There will be no changes to the existing system of grading, according to a new report released by Ofsted.
‘Retaining the current grading system in education’ states that changing the system to a pass/fail system – or above/below the line judgement – could lead to parents relying too heavily on attainment data, which risks being confusing. It would also potentially make it difficult to gauge what the school itself was like for pupils, blurring distinctions between different schools.
The report says it could also – ‘in turn, increase behaviours such as off-rolling and gaming’.
Resisting sector criticism
The report has been published ahead of the implementation of the new Education Inspection Framework (EIF) in September.
A range of arguments have been put forward for changing the current grading of early years settings, which include the fact that the current grading system leads to pressure on schools and headteachers, which can have negative consequences on provider’s behaviours, and the health and wellbeing of staff.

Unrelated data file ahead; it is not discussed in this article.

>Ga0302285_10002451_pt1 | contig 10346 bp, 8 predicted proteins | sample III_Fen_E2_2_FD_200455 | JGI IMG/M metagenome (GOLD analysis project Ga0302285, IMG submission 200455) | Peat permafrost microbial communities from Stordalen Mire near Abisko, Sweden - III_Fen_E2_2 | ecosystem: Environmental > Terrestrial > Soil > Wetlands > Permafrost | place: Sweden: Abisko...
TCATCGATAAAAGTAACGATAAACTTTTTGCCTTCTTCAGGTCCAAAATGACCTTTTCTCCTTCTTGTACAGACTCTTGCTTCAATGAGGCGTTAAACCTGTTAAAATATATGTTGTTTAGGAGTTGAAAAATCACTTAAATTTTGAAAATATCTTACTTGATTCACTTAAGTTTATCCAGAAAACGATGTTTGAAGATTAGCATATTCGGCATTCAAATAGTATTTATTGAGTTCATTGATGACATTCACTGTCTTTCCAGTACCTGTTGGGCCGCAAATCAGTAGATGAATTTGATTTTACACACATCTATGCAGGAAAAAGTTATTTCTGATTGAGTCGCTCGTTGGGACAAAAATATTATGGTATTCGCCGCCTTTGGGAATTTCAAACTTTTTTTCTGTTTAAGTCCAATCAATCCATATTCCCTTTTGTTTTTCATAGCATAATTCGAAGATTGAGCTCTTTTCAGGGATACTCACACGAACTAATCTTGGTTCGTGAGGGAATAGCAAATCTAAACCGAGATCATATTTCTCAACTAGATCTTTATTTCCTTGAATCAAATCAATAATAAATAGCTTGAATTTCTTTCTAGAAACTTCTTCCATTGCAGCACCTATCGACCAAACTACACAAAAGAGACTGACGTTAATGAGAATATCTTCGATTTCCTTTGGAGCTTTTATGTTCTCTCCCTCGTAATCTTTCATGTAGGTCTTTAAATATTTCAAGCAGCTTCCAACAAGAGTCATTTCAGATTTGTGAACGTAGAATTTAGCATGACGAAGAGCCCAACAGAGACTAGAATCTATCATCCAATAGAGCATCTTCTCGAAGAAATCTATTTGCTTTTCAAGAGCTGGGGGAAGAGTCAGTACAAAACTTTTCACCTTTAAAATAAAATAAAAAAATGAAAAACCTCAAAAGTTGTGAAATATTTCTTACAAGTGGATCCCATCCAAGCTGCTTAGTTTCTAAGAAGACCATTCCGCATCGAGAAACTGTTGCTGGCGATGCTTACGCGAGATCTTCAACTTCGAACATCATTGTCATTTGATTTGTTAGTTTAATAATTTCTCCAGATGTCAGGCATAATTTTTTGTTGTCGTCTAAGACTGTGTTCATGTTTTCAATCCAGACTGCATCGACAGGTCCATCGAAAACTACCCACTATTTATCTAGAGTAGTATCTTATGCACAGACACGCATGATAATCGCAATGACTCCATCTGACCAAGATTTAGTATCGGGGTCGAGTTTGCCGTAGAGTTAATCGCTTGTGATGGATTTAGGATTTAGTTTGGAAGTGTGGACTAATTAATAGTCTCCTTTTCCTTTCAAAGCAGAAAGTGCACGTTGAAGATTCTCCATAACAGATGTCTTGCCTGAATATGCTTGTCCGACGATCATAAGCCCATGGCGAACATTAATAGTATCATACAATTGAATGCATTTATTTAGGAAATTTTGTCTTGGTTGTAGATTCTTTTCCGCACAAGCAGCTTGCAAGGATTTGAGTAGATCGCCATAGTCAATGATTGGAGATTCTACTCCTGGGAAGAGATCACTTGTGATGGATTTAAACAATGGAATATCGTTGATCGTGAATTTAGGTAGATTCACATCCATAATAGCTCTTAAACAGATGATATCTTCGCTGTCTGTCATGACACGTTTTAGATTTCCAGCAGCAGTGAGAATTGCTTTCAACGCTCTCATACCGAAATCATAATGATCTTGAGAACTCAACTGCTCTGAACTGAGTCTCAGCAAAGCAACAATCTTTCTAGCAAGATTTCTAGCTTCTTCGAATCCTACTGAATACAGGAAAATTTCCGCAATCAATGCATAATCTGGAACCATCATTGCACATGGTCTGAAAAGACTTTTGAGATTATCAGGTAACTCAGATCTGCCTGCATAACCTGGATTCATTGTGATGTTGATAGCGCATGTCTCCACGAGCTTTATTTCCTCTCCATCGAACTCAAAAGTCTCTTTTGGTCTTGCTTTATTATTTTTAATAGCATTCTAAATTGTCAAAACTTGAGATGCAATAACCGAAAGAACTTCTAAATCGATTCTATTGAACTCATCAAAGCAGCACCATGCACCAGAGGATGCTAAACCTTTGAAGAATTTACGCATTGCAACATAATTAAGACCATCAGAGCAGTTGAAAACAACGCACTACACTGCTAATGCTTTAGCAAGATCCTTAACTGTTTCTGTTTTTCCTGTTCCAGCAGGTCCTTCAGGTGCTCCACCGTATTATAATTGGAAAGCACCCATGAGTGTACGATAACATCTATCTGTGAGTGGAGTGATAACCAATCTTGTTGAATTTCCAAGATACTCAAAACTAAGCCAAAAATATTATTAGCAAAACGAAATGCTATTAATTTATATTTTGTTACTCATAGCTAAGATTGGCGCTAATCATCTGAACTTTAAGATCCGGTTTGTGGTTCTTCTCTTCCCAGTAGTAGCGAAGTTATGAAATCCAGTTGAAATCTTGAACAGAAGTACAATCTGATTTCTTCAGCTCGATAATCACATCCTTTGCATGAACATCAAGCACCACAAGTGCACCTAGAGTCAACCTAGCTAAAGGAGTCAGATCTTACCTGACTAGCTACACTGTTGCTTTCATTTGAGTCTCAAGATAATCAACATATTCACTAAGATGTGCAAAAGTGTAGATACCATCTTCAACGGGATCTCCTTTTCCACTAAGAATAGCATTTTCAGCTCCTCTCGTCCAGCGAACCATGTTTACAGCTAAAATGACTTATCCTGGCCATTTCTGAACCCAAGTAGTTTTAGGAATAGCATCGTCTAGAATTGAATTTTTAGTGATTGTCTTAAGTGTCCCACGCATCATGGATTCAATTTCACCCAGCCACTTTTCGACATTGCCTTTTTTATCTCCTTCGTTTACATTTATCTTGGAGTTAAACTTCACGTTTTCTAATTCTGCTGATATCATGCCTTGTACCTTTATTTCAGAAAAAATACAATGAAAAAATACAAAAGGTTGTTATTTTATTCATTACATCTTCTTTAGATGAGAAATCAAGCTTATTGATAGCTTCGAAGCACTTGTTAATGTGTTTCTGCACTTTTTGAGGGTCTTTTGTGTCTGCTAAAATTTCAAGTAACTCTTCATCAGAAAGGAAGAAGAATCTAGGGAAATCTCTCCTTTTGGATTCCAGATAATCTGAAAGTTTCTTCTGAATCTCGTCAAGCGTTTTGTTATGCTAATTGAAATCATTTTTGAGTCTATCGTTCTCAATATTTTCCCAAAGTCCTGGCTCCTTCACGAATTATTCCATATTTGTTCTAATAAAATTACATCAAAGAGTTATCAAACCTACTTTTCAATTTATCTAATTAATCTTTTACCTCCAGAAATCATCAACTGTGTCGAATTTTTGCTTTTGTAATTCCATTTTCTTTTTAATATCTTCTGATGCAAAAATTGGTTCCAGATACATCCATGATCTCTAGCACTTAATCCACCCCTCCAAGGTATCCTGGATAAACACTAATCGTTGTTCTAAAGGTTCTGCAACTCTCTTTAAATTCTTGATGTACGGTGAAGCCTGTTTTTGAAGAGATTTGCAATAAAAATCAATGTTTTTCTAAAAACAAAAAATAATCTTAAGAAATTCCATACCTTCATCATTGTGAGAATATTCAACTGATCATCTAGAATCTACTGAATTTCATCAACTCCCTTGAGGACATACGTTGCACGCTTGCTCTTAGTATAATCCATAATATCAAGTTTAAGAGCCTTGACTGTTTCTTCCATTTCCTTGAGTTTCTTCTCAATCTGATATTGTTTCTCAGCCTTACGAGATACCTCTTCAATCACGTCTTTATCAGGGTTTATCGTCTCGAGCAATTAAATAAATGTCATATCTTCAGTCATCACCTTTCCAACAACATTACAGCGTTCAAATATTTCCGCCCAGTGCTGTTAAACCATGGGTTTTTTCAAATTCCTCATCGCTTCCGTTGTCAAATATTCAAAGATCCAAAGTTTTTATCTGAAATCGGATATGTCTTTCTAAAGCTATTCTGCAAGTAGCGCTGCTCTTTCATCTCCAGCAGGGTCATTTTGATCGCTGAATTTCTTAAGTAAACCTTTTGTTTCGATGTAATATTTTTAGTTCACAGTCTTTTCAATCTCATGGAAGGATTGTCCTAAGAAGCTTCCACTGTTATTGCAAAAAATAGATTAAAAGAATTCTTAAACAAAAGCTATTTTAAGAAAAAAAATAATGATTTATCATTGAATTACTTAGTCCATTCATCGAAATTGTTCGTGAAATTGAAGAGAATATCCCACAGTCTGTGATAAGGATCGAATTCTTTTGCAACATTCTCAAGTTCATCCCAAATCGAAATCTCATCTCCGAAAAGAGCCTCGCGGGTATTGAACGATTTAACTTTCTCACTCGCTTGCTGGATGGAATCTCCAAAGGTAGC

An open letter from the Headteachers Roundtable campaigning group recently described Ofsted’s four-point grading system as ‘hugely problematic’ and without any ‘independent empirical evidence base’.
While the report concedes that Ofsted has not sought the views of parents about the four-point grading system, Her Majesty's chief inspector Amanda Speilman said: ‘Parents use the inspectorate’s reports to choose the right schools for their child and understand a school’s strengths and weaknesses. The grades are a reliable measure of quality.’
She added: ‘They are simple, they are well understood and they work for parents.’
Her statement is corroborated by the findings of a YouGov survey on behalf of Ofsted, which suggests that nine out of ten parents know the Ofsted rating of their child’s school or provider.
Read Ofsted’s report here